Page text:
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SWBAT describe and perform reflections on objects in the coordinate plane.

Big Idea

Students explore mathematical reflections in the coordinate plane and make connections between reflections and the book, Through the Looking Glass, by Lewis Carroll.

Do Now

7 minutes

As students walk in the room, I hand them a grid with triangles plotted on it. Students are instructed to describe the reflections that map triangles onto other triangles. This activity is designed to identify students’ prior knowledge about reflecting objects on the coordinate plane. It leads into the lesson where students will use functions to describe reflections (G.CO.2).

An additional question asks students to explain how a quote relates to transformations. The quote, from Through the Looking Glass by Lewis Carroll, said by Alice, is about mirror images and reflections. I like to use this quote to add some literacy and real-world connections to the lesson. We usually have a brief discussion about the term “drawing room” for context and “looking-glass” for content.

As an alternative, I have included a Reflections Refresher for students who need a bit more scaffolding before they start the lesson. 



10 minutes

In the Mini Lesson, students are guided through the steps for writing a rule to reflect an object across the y-axis. They apply the same steps to different reflections during the practice section. 

In a previous lesson, students learned how to describe components of transformations, i.e. pre-image, image, and the general notation, i.e. P, P’. For this activity, students are given a rectangle and its image and are asked to identify the coordinates of points and their images and describe the transformation that maps the rectangle to its image.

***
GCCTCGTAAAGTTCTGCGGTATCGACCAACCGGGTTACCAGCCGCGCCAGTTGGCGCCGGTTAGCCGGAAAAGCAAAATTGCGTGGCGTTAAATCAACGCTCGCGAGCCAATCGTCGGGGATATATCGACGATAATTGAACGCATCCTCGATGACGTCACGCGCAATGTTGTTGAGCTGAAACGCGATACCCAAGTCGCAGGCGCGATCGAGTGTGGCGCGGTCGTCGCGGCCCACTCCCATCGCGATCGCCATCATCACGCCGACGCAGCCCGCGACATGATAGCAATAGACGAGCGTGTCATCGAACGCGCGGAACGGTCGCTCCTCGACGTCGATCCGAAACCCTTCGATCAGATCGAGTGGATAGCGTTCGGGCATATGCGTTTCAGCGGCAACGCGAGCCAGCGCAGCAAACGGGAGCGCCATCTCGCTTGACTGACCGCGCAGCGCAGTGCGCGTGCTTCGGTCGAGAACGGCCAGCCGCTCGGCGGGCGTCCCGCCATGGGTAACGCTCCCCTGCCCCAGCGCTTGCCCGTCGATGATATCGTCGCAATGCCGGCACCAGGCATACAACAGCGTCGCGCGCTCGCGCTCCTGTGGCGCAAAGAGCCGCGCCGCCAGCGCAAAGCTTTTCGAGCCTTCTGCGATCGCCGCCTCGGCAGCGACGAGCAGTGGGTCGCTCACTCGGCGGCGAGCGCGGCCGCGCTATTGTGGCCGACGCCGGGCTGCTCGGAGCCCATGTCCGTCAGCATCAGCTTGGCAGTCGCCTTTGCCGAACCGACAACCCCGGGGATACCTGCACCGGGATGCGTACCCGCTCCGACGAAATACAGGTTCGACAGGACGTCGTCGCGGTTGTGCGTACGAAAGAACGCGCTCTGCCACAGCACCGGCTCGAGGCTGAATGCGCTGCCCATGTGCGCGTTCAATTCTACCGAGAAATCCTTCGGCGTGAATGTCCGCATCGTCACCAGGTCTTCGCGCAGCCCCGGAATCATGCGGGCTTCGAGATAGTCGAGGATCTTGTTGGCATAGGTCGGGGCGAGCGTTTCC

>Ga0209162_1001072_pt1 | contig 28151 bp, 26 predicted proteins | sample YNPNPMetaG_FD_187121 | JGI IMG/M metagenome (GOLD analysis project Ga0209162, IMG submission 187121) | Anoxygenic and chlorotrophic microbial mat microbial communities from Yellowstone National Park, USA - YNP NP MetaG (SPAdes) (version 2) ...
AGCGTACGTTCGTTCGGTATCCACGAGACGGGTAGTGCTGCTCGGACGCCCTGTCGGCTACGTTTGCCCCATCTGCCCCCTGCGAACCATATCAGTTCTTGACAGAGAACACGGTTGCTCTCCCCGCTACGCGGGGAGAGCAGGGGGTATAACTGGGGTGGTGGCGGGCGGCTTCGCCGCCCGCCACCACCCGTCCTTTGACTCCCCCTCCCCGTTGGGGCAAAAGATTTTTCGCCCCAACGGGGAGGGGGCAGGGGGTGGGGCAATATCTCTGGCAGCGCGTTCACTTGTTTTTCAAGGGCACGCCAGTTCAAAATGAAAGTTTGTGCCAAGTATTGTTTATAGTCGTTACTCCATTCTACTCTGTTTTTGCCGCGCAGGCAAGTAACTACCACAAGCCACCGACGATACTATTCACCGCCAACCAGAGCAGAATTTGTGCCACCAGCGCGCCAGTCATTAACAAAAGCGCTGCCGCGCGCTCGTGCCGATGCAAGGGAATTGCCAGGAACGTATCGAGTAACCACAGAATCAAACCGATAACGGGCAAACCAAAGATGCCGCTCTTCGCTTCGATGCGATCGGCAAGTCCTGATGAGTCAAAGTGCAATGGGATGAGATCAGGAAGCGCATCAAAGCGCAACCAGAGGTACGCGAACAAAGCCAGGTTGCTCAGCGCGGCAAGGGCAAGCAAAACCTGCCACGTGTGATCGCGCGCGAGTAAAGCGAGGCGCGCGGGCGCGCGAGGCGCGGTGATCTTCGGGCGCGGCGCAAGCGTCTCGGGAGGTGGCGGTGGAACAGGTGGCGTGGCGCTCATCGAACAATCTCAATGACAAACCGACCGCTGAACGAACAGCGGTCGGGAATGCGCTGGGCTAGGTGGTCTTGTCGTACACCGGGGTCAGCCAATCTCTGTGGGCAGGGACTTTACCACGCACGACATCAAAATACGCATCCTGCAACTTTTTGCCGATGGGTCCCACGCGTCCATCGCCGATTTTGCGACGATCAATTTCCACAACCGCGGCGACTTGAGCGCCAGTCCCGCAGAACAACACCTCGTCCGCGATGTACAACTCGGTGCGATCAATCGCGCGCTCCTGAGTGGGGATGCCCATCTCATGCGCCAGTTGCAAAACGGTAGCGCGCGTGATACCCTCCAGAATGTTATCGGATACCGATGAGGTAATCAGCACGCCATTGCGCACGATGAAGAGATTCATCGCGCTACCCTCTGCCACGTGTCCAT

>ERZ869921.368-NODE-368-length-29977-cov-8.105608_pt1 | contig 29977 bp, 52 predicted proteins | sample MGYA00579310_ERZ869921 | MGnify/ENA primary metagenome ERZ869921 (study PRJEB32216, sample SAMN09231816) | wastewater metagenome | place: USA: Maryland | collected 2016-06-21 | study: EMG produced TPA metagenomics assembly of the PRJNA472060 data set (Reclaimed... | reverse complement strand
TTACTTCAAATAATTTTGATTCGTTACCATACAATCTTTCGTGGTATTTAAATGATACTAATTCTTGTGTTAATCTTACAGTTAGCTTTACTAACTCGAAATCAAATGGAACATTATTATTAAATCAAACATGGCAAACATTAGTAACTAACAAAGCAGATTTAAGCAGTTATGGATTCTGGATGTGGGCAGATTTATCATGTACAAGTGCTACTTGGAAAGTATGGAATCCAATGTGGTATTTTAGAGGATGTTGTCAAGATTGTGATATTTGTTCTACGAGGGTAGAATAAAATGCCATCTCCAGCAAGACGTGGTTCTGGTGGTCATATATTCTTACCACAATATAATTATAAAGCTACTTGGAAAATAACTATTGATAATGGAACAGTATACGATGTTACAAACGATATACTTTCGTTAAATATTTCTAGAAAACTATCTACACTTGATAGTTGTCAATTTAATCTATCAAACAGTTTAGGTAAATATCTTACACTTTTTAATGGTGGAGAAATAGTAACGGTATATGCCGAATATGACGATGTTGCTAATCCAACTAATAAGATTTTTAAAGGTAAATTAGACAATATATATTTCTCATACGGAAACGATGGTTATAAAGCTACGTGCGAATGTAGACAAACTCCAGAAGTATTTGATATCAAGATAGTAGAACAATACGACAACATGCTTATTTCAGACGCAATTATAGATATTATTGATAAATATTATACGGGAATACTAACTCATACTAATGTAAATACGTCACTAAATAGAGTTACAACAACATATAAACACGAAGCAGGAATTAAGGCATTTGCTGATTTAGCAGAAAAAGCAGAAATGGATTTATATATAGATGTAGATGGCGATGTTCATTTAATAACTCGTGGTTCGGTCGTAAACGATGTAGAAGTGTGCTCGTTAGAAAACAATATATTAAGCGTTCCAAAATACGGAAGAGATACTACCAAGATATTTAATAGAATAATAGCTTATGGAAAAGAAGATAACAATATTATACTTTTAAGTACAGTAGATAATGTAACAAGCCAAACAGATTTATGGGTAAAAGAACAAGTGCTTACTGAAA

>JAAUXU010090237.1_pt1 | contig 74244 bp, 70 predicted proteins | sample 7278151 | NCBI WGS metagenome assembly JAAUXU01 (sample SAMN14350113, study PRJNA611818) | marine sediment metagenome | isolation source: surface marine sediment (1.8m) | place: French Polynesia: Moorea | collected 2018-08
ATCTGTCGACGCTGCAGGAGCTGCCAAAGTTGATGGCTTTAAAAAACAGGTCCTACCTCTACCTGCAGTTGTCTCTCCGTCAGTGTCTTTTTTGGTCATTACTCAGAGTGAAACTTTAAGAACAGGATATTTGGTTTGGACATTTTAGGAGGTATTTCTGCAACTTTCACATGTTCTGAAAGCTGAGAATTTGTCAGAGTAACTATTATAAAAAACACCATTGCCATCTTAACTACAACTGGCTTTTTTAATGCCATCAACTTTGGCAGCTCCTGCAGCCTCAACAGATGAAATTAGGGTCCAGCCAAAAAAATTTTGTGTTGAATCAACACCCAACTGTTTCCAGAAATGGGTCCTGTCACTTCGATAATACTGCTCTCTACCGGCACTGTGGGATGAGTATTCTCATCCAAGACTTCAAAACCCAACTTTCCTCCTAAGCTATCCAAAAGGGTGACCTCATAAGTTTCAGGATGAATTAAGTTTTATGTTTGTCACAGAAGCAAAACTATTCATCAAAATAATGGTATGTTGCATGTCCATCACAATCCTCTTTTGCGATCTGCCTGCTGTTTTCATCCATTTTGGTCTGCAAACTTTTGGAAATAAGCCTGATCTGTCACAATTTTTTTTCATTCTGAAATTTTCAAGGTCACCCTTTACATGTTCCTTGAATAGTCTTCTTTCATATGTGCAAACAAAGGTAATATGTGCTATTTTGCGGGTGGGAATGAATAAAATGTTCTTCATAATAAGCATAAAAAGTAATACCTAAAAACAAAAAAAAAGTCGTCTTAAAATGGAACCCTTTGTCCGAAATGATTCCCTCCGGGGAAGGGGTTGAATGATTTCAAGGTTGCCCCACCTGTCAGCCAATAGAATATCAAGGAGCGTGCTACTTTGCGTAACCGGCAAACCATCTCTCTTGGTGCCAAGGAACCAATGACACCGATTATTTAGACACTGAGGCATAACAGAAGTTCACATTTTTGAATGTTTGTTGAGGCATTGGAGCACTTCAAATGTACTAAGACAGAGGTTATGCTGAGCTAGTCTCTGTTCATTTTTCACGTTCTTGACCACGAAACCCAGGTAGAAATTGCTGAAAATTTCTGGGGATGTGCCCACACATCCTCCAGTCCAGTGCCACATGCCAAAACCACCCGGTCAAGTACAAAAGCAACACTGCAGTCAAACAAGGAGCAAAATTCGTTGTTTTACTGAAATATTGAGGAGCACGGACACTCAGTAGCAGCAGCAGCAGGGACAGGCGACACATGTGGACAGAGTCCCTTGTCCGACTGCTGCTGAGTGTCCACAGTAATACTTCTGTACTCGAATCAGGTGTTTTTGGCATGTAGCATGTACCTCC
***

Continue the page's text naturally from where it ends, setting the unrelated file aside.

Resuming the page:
Since the rectangle looks the same when reflected over the y-axis, I put writing inside the rectangle. The writing I used is the first verse in the poem, “The Jabberwocky” from Through the Looking Glass by Lewis Carroll.  In the actual text of the book, this verse is reflected and unreadable without using a mirror.  Interestingly without prompting I often see students pull out mirrors to look at the words.

I guide students through questions 3 through 5 on the worksheet. I call on a student to read the question out loud and ask another student to answer the question. We work together to come up with complete, mathematically coherent answers. Students often have difficulty putting their thoughts into words and may be unsure how to write the rule in mathematical notation.  



22 minutes

To practice, I have the students work in pairs to complete the sheet Students can use their sheets from the Mini-Lesson to help them, if needed. When completed, this sheet can be used as a reference in later lessons.  I have students glue their sheets into their notebooks.

Because students have difficulty with reflections in the origin, I have written the rule in mathematical notation as an example.

As the students work, I circulate around the room to ensure students are on the right path. I usually have to remind them to graph the line y = x  for that reflection. After about 15 minutes, we go over the rules and then the students continue working on the last two reflections on the sheet. 


5 minutes

Students are given the following writing prompt as an exit ticket

Sam says, “There is no general rule for reflecting any point over the line y =3.” Do you agree or disagree with Sam?   Support your answer. The use of the graph is optional.

This is where students are able to engage in math practice #3 as they critique Sam's statement and think more deeply about how the rules of reflection are written and applied.